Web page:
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Periods matter

Help all youth in Canada access free menstrual products in schools like in British Columbia.

Access to menstrual hygiene products and information about periods is a basic human right – not a luxury.

This Menstrual Hygiene Day, Plan International Canada is calling on Canadians to Defy Normal and bring periods to the start of conversation.

Female and male views on menstruation in Canada

Limited access to menstrual hygiene products and education is experienced by girls, women and other menstruators around the world, including in Canada. A 2019 national survey of 2,000 women and girls (ages 14-55) and 1,000 men and boys (ages 14-55) conducted by Plan International Canada has shed light on the social, emotional and financial impacts of menstruation.

Research citation: Plan International Canada. Female and Male Views on Menstruation in Canada. May 2019. < plancanada.ca/periods-matter >

» Download Female and Male Views on Menstruation in Canada (PDF)

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A Canadian Gender Study – Period Stigma Report

Plan International Canada conducted a survey of 2,000 Canadian women in 2018, which examined the attitudes and behaviours of women towards menstruation, within a range of settings, such as the workplace, public places, and in the home.

This research found that period poverty is a serious issue affecting Canadian girls and women.

» Download A Canadian Gender Study – Period Stigma Report, 2018 (PDF)

Take action now for menstrual equity

‘Normal’ for too many girls and other menstruators is not having access to menstrual hygiene products or information. Use this letter template to write to your Minister of Education to advocate for free menstrual hygiene supplies for young people in public schools around Canada.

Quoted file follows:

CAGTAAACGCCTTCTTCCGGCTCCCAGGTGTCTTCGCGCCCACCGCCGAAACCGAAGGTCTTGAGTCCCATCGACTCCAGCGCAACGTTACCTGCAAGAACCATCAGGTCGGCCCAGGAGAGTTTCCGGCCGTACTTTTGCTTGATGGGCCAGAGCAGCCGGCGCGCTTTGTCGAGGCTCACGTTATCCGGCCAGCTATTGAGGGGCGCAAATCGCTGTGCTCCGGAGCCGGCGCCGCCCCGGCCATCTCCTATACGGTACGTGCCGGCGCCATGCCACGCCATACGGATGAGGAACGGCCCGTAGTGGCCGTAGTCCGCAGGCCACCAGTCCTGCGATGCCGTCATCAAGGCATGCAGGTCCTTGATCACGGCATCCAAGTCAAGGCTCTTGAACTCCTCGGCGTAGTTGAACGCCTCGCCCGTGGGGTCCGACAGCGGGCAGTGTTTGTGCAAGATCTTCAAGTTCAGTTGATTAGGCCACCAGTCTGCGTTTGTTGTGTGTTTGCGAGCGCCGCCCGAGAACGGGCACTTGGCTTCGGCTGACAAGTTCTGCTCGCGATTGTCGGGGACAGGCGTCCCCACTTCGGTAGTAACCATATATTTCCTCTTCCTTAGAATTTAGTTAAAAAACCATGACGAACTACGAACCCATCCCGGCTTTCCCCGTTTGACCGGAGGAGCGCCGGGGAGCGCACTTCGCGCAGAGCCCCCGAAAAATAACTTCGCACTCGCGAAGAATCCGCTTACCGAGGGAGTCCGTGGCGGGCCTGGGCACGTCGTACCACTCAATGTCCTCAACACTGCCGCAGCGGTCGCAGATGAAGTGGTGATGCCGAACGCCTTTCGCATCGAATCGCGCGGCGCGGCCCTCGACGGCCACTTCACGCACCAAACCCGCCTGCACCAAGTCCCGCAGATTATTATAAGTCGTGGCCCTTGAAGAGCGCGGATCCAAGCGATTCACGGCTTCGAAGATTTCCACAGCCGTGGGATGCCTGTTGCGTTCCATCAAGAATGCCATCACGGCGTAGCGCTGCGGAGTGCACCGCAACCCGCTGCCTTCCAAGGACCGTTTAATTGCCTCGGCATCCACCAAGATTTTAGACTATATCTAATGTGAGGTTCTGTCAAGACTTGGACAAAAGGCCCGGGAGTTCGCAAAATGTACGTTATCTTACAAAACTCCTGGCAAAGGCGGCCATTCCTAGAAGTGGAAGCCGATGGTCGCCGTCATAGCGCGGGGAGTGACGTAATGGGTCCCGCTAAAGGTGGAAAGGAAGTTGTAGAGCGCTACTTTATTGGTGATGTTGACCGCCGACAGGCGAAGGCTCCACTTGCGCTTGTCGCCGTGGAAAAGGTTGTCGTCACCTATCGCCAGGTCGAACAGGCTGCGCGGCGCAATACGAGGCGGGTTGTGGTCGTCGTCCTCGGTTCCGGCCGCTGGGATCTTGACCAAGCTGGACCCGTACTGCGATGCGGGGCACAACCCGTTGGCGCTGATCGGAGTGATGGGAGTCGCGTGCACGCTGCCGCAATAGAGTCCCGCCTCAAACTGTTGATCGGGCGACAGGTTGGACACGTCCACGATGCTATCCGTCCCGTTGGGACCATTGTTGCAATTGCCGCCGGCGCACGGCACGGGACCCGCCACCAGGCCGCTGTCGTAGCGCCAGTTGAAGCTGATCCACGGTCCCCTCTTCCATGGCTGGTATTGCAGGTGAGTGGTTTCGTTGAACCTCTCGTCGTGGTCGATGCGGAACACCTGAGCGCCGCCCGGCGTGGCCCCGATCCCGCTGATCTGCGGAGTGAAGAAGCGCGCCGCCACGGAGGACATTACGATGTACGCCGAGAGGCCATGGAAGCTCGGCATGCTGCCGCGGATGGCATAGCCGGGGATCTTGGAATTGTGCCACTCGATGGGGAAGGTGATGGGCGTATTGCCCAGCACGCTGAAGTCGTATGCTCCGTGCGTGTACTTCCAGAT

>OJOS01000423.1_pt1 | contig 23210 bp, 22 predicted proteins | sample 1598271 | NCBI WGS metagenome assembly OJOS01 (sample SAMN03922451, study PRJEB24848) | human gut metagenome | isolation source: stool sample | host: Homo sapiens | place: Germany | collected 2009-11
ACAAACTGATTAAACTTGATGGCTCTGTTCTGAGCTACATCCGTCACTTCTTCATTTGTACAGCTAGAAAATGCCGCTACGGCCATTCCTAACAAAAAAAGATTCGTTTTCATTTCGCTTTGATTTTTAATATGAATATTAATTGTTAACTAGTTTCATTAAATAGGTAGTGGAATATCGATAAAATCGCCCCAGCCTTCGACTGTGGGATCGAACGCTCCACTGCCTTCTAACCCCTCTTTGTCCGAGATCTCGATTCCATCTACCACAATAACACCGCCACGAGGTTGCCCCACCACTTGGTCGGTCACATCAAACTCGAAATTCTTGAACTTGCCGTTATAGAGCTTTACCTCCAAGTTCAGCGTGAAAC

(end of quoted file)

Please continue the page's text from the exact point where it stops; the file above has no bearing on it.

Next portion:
Please select your province to get the correct letter template

Use the form on the Alberta website to contact your local government here.

Good news! On April 5, 2019, British Columbia became the first province to mandate that all public schools must provide free menstrual products for students.

Dear Minister Lisa M. Thompson,

I am a resident of Ontario and I am writing you today to request that you, as Minister of Education, mandate free menstrual products in public schools in Ontario. This is not only the right thing to do to support young people who menstruate, it is also a long overdue step toward gender equality.

It is common for those who menstruate to be unprepared when their period starts – leading to shame, embarrassment and even missed days at school. Research from a national 2019 survey of 2,000 women and girls by Plan International Canada revealed that 63% of female respondents have occasionally or regularly missed an activity because of their period and concerns about not being able to access menstrual hygiene products. This also impacts young people attending public schools in Ontario.

Other significant findings in this research include:

  • 34% of women and girls in Canada have had to occasionally or regularly sacrifice something else within their budget to afford menstrual products.
  • 8% of women and girls responded they have occasionally or regularly felt the need to lie about being on their period or hide a menstrual product.
  • 41% of females have been occasionally or regularly teased by a male about being on their period, including by friends, colleagues and relatives.
  • 93% of female survey respondents and 88% of male survey respondents support or somewhat support having menstrual hygiene products available for free in schools.